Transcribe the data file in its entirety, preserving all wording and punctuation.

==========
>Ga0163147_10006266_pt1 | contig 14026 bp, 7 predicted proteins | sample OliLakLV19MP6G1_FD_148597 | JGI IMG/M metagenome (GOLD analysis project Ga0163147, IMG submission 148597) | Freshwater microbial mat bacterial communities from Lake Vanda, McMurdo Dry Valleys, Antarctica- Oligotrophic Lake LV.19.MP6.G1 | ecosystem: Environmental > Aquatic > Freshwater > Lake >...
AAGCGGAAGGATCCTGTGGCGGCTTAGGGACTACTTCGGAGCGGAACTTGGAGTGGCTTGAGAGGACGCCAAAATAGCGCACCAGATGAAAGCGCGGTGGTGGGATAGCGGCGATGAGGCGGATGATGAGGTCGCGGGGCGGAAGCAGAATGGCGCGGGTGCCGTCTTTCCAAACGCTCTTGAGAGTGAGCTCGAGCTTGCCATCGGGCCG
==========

>Ga0163147_10006266_pt1 | contig 14026 bp, 7 predicted proteins | sample OliLakLV19MP6G1_FD_148597 | JGI IMG/M metagenome (GOLD analysis project Ga0163147, IMG submission 148597) | Freshwater microbial mat bacterial communities from Lake Vanda, McMurdo Dry Valleys, Antarctica- Oligotrophic Lake LV.19.MP6.G1 | ecosystem: Environmental > Aquatic > Freshwater > Lake >...
AAGCGGAAGGATCCTGTGGCGGCTTAGGGACTACTTCGGAGCGGAACTTGGAGTGGCTTGAGAGGACGCCAAAATAGCGCACCAGATGAAAGCGCGGTGGTGGGATAGCGGCGATGAGGCGGATGATGAGGTCGCGGGGCGGAAGCAGAATGGCGCGGGTGCCGTCTTTCCAAACGCTCTTGAGAGTGAGCTCGAGCTTGCCATCGGGCCG